Arctic Circle wouldn’t exist without research. Because it often has an environmental theme, I am constantly checking the facts. I’m lucky that King Features have fantastic editors (hello, Ealish!) who double-check them. At the end of July, there will be a week-long series about climate change in the Arctic and I had to make sure that what I was saying about methane as a greenhouse gas was true. I erred on the side of caution to say it is “more than” 20 times as potent as carbon dioxide. Ealish emailed data that showed it is now thought to be closer to 30 times as powerful. I kept with the original statement, as I’d rather be called out for being overly conservative than alarmist. But it is good to know that, as a syndicated cartoonist, someone is watching my back.

And here’s a comic about climate change research:

 

James Allen, Mark Trail:

Research? Now this is a GREAT topic!! Especially for Mark Trail and I!! I have to do research darned near daily! Regular readers know that wildlife art is a prominent feature in Mark Trail and I wasn't born naturally knowing how to draw every animal under the sun, so, when it comes to research - I use a WIDE VARIETY of sources!!

I seldom use wikipedia for information as it is a "wiki" and anyone can contribute all kinds of things (you'd be surprised at some of the things I saw on the wikipedia page about hammerhead sharks a few years ago! Things I'd rather not mention here). I get emails from National Geographic and other such websites for solid facts, new discoveries, etc. For the actual wildlife art - again, a variety of sources. While Jack Elrod left me several examples of animal art from the strips past so that I can see "how they did it", I find most often that I use reference photos, some of which can be gotten via a simple google search, while others are photos I've personally taken. I have even traveled to places in order to research an animal or plant. I'll get lots of photos, learn from the locals what they think of it ... what they call it (remember that Mark Trail Sunday page on Dodder vines in the Caribbean? I learned about that while I was on Anegada island in the B.V.I.).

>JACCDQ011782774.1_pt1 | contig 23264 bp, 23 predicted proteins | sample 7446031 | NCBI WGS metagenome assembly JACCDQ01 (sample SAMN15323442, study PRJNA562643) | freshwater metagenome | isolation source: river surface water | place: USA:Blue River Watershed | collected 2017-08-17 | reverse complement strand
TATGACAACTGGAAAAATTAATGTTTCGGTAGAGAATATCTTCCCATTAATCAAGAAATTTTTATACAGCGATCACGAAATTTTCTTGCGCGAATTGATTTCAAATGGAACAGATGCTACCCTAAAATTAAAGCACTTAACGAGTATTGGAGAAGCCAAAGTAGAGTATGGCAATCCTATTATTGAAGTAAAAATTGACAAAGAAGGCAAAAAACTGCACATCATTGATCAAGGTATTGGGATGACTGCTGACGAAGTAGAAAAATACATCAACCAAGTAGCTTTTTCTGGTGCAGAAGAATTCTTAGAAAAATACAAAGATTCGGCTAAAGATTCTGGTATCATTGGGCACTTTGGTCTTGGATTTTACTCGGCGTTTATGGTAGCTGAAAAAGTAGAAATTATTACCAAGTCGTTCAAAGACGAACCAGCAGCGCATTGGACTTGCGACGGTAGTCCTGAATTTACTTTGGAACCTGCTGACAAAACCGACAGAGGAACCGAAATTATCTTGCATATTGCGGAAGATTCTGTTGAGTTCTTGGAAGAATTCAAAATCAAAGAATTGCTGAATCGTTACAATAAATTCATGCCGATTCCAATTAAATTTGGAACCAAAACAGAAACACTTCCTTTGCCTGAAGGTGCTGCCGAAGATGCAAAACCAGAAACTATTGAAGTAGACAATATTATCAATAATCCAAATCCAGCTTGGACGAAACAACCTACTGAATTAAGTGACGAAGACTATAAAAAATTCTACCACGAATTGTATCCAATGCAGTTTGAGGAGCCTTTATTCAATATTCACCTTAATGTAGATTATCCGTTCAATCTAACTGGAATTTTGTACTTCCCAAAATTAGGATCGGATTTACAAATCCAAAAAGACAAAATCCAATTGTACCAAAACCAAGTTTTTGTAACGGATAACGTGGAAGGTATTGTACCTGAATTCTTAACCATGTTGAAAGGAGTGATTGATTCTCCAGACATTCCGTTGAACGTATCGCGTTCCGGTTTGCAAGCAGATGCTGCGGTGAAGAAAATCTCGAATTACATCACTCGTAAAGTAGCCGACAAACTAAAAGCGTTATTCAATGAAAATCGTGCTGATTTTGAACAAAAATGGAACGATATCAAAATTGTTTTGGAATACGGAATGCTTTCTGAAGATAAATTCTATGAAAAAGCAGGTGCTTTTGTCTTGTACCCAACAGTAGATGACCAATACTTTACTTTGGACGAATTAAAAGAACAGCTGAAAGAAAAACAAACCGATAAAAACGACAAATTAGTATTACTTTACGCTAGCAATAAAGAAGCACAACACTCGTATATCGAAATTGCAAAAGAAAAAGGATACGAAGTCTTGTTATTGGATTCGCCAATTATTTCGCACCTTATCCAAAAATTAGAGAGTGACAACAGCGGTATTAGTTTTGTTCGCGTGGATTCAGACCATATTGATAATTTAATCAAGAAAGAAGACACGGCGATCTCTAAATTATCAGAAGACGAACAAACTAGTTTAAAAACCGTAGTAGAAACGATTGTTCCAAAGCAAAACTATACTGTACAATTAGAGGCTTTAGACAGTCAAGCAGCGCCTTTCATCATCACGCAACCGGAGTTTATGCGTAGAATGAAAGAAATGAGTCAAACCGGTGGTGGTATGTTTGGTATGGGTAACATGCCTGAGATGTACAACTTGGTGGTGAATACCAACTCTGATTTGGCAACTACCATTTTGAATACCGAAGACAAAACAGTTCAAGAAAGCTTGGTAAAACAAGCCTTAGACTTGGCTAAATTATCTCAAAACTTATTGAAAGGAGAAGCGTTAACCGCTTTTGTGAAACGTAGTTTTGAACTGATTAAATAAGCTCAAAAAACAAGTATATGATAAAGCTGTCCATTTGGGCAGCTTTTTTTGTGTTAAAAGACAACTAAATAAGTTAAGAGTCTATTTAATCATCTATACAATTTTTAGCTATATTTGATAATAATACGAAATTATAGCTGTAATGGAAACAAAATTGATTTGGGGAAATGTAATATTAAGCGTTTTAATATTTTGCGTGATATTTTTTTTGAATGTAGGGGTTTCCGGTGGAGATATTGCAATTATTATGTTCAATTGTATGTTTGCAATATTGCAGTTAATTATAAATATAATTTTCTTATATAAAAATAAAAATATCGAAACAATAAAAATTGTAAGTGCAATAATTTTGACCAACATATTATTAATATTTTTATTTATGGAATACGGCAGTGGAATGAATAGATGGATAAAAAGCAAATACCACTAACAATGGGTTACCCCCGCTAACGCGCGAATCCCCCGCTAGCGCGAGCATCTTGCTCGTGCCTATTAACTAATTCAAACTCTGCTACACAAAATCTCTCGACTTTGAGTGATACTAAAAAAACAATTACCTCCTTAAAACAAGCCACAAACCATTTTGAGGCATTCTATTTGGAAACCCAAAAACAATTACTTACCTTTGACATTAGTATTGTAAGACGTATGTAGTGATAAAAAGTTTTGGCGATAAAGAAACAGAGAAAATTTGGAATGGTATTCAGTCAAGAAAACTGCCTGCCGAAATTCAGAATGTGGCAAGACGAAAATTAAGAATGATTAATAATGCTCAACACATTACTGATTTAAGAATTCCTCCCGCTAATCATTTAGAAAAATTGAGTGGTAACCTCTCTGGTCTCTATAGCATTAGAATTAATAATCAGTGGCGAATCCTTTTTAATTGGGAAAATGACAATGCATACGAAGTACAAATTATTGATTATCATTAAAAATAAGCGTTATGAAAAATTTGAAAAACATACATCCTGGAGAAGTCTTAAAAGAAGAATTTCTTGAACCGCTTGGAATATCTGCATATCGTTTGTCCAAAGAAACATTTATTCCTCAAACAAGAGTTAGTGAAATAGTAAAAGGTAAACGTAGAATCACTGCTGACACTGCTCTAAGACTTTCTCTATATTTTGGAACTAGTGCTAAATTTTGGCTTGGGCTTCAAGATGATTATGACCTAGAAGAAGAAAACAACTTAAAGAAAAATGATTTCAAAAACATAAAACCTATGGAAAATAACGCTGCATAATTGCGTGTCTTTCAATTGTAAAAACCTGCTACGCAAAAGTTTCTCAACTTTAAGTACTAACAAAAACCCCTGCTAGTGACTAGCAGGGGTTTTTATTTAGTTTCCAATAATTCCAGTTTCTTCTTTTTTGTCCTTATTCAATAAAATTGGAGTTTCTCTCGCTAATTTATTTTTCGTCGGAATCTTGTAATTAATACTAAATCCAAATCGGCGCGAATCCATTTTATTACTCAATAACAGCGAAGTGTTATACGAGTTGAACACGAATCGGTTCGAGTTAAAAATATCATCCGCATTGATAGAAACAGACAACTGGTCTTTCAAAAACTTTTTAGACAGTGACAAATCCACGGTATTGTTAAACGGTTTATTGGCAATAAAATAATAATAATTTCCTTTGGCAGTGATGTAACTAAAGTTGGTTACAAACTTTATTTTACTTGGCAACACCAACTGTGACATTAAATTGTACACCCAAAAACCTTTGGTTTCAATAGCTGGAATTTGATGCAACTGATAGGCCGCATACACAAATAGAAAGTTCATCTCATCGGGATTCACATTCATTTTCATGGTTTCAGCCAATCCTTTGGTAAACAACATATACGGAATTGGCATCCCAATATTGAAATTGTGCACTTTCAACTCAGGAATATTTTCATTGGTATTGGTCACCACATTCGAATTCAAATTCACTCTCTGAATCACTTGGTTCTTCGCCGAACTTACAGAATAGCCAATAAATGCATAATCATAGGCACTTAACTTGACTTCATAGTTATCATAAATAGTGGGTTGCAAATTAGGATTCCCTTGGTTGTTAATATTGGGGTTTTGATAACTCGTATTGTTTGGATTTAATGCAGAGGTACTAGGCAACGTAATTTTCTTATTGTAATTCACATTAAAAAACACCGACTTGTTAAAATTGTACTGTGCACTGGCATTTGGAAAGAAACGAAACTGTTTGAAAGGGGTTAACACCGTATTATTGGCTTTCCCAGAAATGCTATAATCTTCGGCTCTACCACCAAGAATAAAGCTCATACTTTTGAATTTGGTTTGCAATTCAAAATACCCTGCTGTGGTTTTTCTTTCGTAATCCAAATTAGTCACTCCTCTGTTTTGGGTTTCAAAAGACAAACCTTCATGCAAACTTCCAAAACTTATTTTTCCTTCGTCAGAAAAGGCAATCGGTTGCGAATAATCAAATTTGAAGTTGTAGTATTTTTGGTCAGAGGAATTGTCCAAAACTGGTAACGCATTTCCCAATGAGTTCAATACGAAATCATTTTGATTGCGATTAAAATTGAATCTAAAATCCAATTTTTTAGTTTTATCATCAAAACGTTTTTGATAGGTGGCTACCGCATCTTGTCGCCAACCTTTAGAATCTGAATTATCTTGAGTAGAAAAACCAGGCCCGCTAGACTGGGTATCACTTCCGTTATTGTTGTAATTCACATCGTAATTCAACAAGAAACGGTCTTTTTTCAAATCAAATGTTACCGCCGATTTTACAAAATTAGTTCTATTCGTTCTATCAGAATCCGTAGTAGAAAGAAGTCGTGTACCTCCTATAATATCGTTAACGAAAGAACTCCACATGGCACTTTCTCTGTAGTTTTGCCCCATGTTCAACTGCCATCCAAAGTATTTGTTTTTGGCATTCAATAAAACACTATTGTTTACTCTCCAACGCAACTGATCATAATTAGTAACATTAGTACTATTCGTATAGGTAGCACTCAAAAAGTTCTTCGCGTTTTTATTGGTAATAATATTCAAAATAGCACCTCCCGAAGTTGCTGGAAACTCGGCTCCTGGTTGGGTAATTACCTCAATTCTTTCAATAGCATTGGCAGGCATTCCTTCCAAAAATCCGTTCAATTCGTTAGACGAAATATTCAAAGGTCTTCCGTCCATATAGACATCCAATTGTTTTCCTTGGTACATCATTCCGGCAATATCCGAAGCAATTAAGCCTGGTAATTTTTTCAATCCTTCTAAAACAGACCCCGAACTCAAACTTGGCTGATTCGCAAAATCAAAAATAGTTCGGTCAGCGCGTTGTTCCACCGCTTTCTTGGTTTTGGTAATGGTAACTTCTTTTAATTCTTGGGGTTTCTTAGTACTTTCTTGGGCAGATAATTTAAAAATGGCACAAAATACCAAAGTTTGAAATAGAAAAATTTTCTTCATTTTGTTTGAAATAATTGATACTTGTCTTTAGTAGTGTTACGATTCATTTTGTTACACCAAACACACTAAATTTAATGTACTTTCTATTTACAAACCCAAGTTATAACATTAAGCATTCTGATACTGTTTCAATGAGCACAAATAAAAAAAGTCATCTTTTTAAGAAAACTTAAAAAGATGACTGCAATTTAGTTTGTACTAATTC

I have, on occasion, asked friends - remember Mark's adventure in the Gulf of Mexico? Well, I don't own a scuba suit, but I have a friend who does and he informed me on the details and intricacies of drawing such garb. Likewise on certain guns I have featured in the strip.

Also, I have the BEST readers! They often send me links to something new and exciting that they feel might catch my interest for a Sunday page. Examples of ideas I got from readers are the Brian Spider, Chameleons giving live birth, an upcoming page on Bay Cats, and that's just to name a few.

I have also amassed stacks and stacks of "how to draw" books ... all on wildlife and that collection continues to grow. I recently purchased a Sam Savitt book upon the recommendation from June Brigman (Mary Worth). Mr. Savitt drew horses really well and has a couple of books out on how to draw them (I have several horse scenes coming up in the current story and wanted some reference ... June rides horses occasionally and suggested Sam's book and also offered additional information if I had questions about gear etc.)

Research is vital to Mark Trail - you can't have an animal pictured in an area where it doesn't naturally live (for example, Mark can't look out his kitchen window in Lost Forest and see a rhino!). That's the reason, early in my tenure on the strip, that I sent Mark to Africa - I wanted to draw rhinos, lions and elephants (and a whole bunch of other animals appeared!). Likewise, you can't feature animals at certain elevations if they don't naturally occur there (a recent example - I drew mountain goats up on the craggy peaks they call home near Lost Forest, rather than show them grazing in a meadow)

So, yes, I research ... almost constantly. Jack Elrod once told me "that's one of the great things about this job - you get to keep learning!". Boy, how RIGHT he was!